The main wordmark is set in a slightly modified Jenson Pro from Adobe, with added NT ligature and a few letter adjustments to make the overall design more coherent.
The holding quatrefoil shape comes from elements in the architecture of the rose window at the front of the church. The rose window is a very visible element on the building, but churches aren’t about buildings really, they’re about people. So for additional branding elements, I was keen to explore the community aspect more.
What about the color palette? How did you land on the new colors?
Modern Walthamstow is a story of a few phases, beginning with urban development in the late 19th Century. Around the parish that Saint John’s serves this is especially marked by the social housing project headed by the Warner Housing company which built many high-quality properties for the working class at the turn of the 1900s.
Post-war, many damaged areas and housing were replaced by low-rise towers. These contrast with the Warner-style housing stock in both density and build quality. Walthamstow Stadium, once a major greyhound circuit has since closed and been developed for housing, but the frontage remains with its illuminated signage.
Since the 2012 Olympics, Walthamstow has undergone a rapid period of gentrification, bringing a lively arts scene as well as creating something of a class divide between new wealthier residents and the traditional working-class locals. Venues such as the neon “Gods own Junk Yard” set within a small industrial estate, alongside breweries and bars summarize the ambitions of the changing community.
I attempted to capture some of these elements of the area in the colors, from the Brilliant Green, the official paint color of the Warner homes, to the neon pinks and blues of Walthamstow Stadium and Gods Own Junkyard.
The new visual identity also features patterns. How were they designed and what do they say about the brand?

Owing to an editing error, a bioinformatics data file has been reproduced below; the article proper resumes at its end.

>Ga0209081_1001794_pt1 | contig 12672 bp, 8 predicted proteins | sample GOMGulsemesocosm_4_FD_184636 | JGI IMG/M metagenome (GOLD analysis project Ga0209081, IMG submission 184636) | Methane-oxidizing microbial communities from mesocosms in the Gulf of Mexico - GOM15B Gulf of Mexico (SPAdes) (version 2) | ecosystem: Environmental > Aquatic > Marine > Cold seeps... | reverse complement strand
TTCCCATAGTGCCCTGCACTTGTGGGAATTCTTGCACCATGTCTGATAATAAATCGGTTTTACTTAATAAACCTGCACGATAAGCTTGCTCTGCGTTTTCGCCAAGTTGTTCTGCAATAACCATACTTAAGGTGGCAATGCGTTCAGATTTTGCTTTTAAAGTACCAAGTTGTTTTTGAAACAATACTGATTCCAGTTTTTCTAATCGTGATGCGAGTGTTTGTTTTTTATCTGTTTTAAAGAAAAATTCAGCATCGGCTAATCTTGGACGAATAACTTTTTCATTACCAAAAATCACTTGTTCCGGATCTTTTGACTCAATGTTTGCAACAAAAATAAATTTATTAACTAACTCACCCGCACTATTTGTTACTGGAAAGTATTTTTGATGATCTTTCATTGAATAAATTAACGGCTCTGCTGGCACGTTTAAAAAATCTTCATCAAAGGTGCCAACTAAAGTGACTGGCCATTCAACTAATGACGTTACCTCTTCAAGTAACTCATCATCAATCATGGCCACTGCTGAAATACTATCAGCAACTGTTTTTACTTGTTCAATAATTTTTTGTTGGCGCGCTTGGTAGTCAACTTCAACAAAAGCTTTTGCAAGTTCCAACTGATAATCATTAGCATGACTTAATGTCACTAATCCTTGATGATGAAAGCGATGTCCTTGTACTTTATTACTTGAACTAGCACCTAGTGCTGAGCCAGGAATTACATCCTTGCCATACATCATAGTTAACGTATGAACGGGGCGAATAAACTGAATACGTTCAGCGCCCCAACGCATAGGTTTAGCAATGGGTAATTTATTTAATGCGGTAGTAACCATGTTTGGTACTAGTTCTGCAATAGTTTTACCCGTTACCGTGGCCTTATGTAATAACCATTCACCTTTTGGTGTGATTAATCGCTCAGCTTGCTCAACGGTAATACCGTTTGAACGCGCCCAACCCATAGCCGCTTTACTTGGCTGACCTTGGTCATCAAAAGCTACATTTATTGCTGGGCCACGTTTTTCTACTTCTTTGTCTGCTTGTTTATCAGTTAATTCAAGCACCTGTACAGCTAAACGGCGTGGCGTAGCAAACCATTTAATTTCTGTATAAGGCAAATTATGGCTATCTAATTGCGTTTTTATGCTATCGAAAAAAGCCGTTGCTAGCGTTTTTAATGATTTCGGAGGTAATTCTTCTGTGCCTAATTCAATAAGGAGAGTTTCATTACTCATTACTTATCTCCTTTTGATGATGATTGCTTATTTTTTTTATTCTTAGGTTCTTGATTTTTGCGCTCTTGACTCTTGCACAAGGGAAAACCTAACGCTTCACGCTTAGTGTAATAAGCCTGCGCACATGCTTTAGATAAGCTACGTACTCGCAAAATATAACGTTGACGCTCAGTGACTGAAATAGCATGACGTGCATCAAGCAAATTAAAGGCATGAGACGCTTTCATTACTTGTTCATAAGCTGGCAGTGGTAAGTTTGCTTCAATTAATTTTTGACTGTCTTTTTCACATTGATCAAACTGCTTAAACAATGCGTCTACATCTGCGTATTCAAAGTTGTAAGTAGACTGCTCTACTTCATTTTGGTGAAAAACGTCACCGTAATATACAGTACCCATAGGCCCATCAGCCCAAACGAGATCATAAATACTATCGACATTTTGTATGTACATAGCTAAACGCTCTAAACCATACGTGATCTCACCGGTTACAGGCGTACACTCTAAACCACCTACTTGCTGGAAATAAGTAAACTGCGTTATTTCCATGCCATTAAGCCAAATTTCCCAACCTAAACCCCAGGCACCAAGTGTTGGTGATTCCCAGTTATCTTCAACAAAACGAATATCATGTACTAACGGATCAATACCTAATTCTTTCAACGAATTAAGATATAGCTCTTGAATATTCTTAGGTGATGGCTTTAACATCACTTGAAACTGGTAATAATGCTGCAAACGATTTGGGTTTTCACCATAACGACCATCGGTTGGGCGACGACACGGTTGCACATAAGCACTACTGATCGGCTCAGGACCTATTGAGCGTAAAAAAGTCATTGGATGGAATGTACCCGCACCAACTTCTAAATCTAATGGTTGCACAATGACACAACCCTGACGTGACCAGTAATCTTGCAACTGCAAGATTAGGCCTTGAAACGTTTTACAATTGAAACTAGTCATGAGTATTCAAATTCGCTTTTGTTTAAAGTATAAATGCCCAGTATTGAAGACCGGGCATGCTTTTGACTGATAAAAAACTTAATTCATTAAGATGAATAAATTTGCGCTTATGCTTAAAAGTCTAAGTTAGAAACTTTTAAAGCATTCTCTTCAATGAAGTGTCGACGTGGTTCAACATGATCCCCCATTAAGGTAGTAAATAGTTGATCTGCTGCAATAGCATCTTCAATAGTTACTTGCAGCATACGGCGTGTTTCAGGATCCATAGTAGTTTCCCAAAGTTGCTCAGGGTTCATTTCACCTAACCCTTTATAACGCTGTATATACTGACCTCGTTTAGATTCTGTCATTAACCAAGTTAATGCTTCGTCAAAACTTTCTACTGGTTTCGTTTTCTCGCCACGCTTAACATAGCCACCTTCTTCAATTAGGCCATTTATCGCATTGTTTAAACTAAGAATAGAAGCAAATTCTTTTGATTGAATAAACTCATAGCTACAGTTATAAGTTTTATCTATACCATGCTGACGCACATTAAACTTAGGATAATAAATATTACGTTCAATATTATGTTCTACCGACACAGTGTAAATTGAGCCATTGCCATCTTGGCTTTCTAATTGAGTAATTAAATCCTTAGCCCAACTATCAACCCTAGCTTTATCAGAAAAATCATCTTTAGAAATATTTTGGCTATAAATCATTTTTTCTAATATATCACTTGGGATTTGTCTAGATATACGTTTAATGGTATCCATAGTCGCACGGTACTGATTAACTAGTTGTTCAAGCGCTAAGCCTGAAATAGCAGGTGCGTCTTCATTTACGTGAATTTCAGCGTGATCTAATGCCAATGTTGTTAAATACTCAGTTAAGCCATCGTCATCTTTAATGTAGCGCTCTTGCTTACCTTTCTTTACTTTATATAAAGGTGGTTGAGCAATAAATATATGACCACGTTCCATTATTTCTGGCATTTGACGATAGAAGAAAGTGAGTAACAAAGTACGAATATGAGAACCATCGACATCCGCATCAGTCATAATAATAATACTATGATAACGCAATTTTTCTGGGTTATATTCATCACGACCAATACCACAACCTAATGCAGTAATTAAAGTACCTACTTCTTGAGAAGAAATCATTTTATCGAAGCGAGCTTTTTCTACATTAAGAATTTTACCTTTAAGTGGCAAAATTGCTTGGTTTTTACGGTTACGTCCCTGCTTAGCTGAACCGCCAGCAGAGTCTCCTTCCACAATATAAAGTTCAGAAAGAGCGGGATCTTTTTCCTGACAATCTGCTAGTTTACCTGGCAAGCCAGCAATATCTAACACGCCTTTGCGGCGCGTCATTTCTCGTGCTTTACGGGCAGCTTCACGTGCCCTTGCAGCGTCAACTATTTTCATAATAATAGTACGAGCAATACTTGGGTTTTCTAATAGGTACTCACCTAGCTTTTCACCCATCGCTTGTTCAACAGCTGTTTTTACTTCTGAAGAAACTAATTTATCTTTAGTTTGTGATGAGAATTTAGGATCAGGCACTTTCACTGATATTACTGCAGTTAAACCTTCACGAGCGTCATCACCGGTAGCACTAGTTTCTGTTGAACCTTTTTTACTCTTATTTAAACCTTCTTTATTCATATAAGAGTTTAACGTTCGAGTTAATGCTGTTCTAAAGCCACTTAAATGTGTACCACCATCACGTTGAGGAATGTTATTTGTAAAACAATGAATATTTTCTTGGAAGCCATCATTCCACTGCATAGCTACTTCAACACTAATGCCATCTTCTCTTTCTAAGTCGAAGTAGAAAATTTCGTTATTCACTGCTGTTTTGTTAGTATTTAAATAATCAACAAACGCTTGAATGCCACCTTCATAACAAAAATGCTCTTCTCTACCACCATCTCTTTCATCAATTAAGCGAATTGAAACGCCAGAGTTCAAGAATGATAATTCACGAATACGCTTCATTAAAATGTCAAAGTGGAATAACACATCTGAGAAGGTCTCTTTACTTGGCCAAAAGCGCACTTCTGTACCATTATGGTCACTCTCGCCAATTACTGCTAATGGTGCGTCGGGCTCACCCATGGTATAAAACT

Once I understood the history Morris brought to the area, I couldn’t help but explore how I could mine this heritage within the brand.
I also wanted to get the church community involved in some way and these two desires coalesced into a community project.
One Sunday after church and alongside some lunch, I led a lino printing project with members of the church. Together we developed a series of repeatable pattern squares with a William Morris theme. This wasn’t something I’d really done before but everyone involved, folks of all ages and skills, created some amazing designs that I was able to digitize and tweak before folding it into the brand.
I was super excited to be able to include these handmade elements into the overall brand. Creating a brand for the community that wasn’t just inspired by the community but actually created by their own hands!
Lastly, do you have any advice or pro-tips for designers embarking on branding projects like this?
With church designs, it is perhaps often tempting to take a shortcut to make the brand “relevant” by leaning on current trends. Recently many churches have, in my opinion, embraced the “blandification” of their visual look that says “we are modern”, but as a result, they have missed what’s really important in the church -- the people who are the church and the community they serve.